Camden Courier-Post - July 1, 1980
Slam by Moreland steers Phils to win
By Rusty Pray of the Courier-Post
MONTREAL – There's no better way to gain ground on the guy ahead of you than to beat him in a head-to-head matchup.
So it was that the Phillies inched closer to Montreal in the National League East Division standings last night, outlasting the Expos, 7-5, before 36,347 Olympic Stadium fans and a nationwide television audience.
The route the Phillies took to draw within two games of the Expos was like a trip through downtown Belfast. All sorts of hazards and perils awaited them. But in the end, a seven-run fourth proved just enough to get Dickie Noles and a couple of overworked relievers safely through the night.
"IT'S AMAZING," said Manager Dallas Green with a smile, "what a few runs will do. If we could've stretched those out for a week, we would've won four ballgames. Of course, we would've lost this one....”
But runs are rarely retroactive in baseball. The Phillies' offense just now seems to be awakening from a slumber that produced all of five runs in nine games prior to Sunday's watershed 5-2 win over the Mets. Included in that run-parched stretch were seven straight one-run decisions, five of them losses.
It's true the Phils could've used some of last night's surplus last week, but they put the runs to good use anyway. The fourth inning represented the Phillies' biggest offensive explosion since June 13, when they got seven in one inning off poor Randy Jones and other Padre pitchers.
THIS TIME the victim was Montreal's Bill Gullickson, who allowed only five hits in 7⅓ innings when he last faced the Phillies a week ago.
The young righthander had cruised through the first three innings, allowing only the first of three walks to Greg Luzinski, who continued to struggle at the plate. But Manny Trillo met Gullickson in the fourth with a single, igniting the fuse on an inning that would include two home runs, a triple and a double.
Bake McBride, who was rested after flying deep to center in the fifth, sent Trillo to third with a double that landed with radar accuracy inches from the right field foul line. Luzinski followed with another walk, loading the bases.
HAD GULLICKSON been pitching against the Phils as recently as three days ago, he might have escaped the inning with his shutout intact. And, after he got Garry Maddox out on a fly ball too shallow to score Trillo, it seemed the clock had, indeed, been turned back.
Enter Keith Moreland, who started his third straight game at catcher while Bob Boone ponders his .223 average. Moreland picked on a high, inside fastball and ripped it into the left field seats for his first major league grand slam and second home run of the season. Suddenly, the scoring drought was over.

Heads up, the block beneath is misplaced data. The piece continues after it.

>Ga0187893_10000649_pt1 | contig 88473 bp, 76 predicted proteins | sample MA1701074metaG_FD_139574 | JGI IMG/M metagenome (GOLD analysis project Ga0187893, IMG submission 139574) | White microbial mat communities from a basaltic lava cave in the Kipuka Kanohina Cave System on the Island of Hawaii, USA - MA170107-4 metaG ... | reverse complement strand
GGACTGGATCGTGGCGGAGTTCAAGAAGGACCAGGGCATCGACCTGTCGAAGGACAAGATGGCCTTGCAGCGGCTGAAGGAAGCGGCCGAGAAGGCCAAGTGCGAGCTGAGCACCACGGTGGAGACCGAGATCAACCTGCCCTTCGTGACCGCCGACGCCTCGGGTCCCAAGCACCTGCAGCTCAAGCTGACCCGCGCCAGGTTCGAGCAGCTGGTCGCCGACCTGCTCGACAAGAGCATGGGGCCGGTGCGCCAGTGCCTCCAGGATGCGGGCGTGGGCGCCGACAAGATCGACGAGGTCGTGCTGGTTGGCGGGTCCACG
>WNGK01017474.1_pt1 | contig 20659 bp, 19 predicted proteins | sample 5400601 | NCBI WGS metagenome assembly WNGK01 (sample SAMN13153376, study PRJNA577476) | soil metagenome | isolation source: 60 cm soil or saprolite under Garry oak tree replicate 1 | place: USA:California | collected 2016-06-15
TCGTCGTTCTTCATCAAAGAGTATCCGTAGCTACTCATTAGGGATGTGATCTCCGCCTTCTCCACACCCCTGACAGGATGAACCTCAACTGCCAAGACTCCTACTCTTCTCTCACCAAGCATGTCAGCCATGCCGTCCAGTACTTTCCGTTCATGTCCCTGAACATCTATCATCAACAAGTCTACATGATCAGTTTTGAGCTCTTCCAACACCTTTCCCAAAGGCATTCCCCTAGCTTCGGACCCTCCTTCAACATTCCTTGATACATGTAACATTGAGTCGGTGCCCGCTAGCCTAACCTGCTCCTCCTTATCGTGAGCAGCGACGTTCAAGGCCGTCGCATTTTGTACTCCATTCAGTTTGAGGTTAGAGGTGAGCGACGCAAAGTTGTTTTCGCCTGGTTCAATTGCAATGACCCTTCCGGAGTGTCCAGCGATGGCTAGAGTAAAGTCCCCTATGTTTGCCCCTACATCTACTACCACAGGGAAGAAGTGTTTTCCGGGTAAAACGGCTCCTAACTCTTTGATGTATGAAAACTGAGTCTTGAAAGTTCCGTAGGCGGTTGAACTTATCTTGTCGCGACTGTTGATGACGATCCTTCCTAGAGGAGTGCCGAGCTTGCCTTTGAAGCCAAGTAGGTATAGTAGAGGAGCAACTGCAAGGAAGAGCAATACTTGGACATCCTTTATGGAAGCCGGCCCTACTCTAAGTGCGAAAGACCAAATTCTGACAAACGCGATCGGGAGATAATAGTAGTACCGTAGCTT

"I was just looking to make contact," said Moreland. "I knew I hit it good enough to get a sacrifice fly, but I really didn't think it was a grand slam until I rounded third and saw all the guys standing at home plate."
IT'S AMAZING what a few runs will do. Perhaps inspired by Moreland's blast, Ramon Aviles followed with a single to center. Then John Vukovich slapped a ball to right just out of the reach of a diving Andre Dawson. It fell in for an RBI triple, a career-first tor Vukovich, who has spent portions of nine seasons in the majors.
Noles graciously struck out, but Pete Rose decided to get into the act with a two-run home run, his first of the season. Expo Manager Dick Williams finally took pity on Gullickson, replacing him with Stan Bahnsen, the first in a parade of Expo relievers who ominously shut down the Phils the rest of the way.
Meanwhile, Noles was making it interesting. He had pitched out of jams in the first and second, sailed through the third, then allowed a run in the fourth when Warren Cromartie tripled and scored on Larry Parish's ground ball to the right side.
MONTREAL LEFT runners on second and third in the fifth, but back-to-back doubles by Parish and Rowland Office and two walks were enough to convince Green that Noles had had enough.
Keven Saucier's was the first weary arm to come in from the Phils' bullpen. The lefthander faced Rodney Scott with two out and the bases loaded, working a 3-2 count before yielding a two-run single that made it 7-4.
Ron Reed was next. He got through the seventh without incident, but allowed Montreal's final run in the eighth when Office tripled and scored on pinchhitter Jerry White's single. Reed, however, got the first two out in the ninth and survived Aviles' second error of the game to put the win away.
PHIL UPS – Green said last night he will decide today whether to activate righthander Nino Espinosa, on the disabled list with a sore right shoulder since the season began.
Bob Boone learning game’s unforgiving role
By Rusty Pray of the Courier-Post
MONTREAL – Baseball can be an unforgiving sport, leaving little margin for personal error. Desire matters only when it is matched with production.
Such is the plight of Phillies catcher Bob Boone. No one questions the man's ability, his desire or his willingness to work on his game. But this season those things don't seem to mean much. Boone, an All-Star, is hitting .223, nearly 50 points below his career average.
And Bob Boone has been benched, a sad situation for a proud man who refuses to use off-season knee surgery or the' distraction of being the National League's Player Representative during the strike-threatened days of April and May as excuses.
Keith Moreland has caught the last three games for the Phillies, beginning with the second game of Saturday night's doubleheader loss to the Mets. He hadn't hit much either, going two-for-nine before last night's game against the Montreal Expos.
"If I can't play Keith when Boonie's hitting like hell, I don't know when I can play Keith," said Manager Dallas Green after the Phils' 7-5 victory. "And Boonie's not hitting at all right now.
"I've been patient with him. He knows that. He's a competitor. He wants to play. I sat one of baseball's better catchers down, in my opinion."
Moreland, of course, is far from Boone's equal as a catcher. The youngster has a long way to go defensively and in calling games. But he is a major league hitter, a point he underscored last night by hitting his-first career grand slam, a shot that was the centerpiece of a seven-run fourth inning.
"I haven't swung the bat that well," said Moreland. "It's not a case of sitting. I won't use that as an excuse. I've been overanxious at the plate, swinging at a lot of pitches out of the strike zone and a lot of first pitches. Now, I've adjusted to my role and I'm just trying to see the ball and hit it."